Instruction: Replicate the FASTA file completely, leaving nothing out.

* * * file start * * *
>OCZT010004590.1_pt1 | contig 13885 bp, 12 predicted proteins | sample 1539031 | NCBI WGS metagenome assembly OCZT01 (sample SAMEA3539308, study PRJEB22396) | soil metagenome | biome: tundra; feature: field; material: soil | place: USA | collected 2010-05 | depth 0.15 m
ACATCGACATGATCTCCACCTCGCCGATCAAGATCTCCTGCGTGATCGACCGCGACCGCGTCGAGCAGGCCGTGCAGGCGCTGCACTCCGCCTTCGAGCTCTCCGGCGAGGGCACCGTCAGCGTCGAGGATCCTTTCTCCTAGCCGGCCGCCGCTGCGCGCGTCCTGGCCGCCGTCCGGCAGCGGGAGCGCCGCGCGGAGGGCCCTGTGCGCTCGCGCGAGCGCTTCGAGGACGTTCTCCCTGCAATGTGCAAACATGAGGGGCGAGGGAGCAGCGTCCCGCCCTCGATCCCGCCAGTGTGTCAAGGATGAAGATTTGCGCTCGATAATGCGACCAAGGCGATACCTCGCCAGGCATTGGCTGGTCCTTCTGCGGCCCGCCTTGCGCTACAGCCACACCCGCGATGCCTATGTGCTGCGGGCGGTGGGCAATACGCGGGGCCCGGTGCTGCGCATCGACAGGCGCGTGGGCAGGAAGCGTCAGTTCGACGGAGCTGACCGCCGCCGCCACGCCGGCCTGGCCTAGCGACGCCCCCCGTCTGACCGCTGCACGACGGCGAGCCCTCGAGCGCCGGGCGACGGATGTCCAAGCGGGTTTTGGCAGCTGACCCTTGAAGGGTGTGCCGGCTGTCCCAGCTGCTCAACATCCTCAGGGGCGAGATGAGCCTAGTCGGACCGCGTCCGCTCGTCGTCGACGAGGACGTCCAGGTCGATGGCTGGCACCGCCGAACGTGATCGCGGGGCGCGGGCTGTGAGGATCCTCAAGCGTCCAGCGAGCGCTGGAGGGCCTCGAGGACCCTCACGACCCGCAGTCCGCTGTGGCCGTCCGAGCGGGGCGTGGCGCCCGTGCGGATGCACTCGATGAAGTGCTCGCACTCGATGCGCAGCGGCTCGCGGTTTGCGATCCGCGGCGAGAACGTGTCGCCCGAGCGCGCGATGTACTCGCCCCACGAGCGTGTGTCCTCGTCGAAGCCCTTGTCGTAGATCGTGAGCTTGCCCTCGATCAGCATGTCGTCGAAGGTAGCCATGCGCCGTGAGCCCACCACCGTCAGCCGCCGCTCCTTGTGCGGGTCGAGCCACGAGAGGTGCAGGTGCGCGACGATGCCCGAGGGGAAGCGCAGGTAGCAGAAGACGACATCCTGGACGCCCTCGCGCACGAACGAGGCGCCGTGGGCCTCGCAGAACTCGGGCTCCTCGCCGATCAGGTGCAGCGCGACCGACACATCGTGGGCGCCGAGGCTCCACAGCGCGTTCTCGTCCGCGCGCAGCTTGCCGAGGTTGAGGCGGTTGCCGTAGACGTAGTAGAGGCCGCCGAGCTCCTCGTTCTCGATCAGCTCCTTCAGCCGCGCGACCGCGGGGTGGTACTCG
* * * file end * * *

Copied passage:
>OCZT010004590.1_pt1 | contig 13885 bp, 12 predicted proteins | sample 1539031 | NCBI WGS metagenome assembly OCZT01 (sample SAMEA3539308, study PRJEB22396) | soil metagenome | biome: tundra; feature: field; material: soil | place: USA | collected 2010-05 | depth 0.15 m
ACATCGACATGATCTCCACCTCGCCGATCAAGATCTCCTGCGTGATCGACCGCGACCGCGTCGAGCAGGCCGTGCAGGCGCTGCACTCCGCCTTCGAGCTCTCCGGCGAGGGCACCGTCAGCGTCGAGGATCCTTTCTCCTAGCCGGCCGCCGCTGCGCGCGTCCTGGCCGCCGTCCGGCAGCGGGAGCGCCGCGCGGAGGGCCCTGTGCGCTCGCGCGAGCGCTTCGAGGACGTTCTCCCTGCAATGTGCAAACATGAGGGGCGAGGGAGCAGCGTCCCGCCCTCGATCCCGCCAGTGTGTCAAGGATGAAGATTTGCGCTCGATAATGCGACCAAGGCGATACCTCGCCAGGCATTGGCTGGTCCTTCTGCGGCCCGCCTTGCGCTACAGCCACACCCGCGATGCCTATGTGCTGCGGGCGGTGGGCAATACGCGGGGCCCGGTGCTGCGCATCGACAGGCGCGTGGGCAGGAAGCGTCAGTTCGACGGAGCTGACCGCCGCCGCCACGCCGGCCTGGCCTAGCGACGCCCCCCGTCTGACCGCTGCACGACGGCGAGCCCTCGAGCGCCGGGCGACGGATGTCCAAGCGGGTTTTGGCAGCTGACCCTTGAAGGGTGTGCCGGCTGTCCCAGCTGCTCAACATCCTCAGGGGCGAGATGAGCCTAGTCGGACCGCGTCCGCTCGTCGTCGACGAGGACGTCCAGGTCGATGGCTGGCACCGCCGAACGTGATCGCGGGGCGCGGGCTGTGAGGATCCTCAAGCGTCCAGCGAGCGCTGGAGGGCCTCGAGGACCCTCACGACCCGCAGTCCGCTGTGGCCGTCCGAGCGGGGCGTGGCGCCCGTGCGGATGCACTCGATGAAGTGCTCGCACTCGATGCGCAGCGGCTCGCGGTTTGCGATCCGCGGCGAGAACGTGTCGCCCGAGCGCGCGATGTACTCGCCCCACGAGCGTGTGTCCTCGTCGAAGCCCTTGTCGTAGATCGTGAGCTTGCCCTCGATCAGCATGTCGTCGAAGGTAGCCATGCGCCGTGAGCCCACCACCGTCAGCCGCCGCTCCTTGTGCGGGTCGAGCCACGAGAGGTGCAGGTGCGCGACGATGCCCGAGGGGAAGCGCAGGTAGCAGAAGACGACATCCTGGACGCCCTCGCGCACGAACGAGGCGCCGTGGGCCTCGCAGAACTCGGGCTCCTCGCCGATCAGGTGCAGCGCGACCGACACATCGTGGGCGCCGAGGCTCCACAGCGCGTTCTCGTCCGCGCGCAGCTTGCCGAGGTTGAGGCGGTTGCCGTAGACGTAGTAGAGGCCGCCGAGCTCCTCGTTCTCGATCAGCTCCTTCAGCCGCGCGACCGCGGGGTGGTACTCG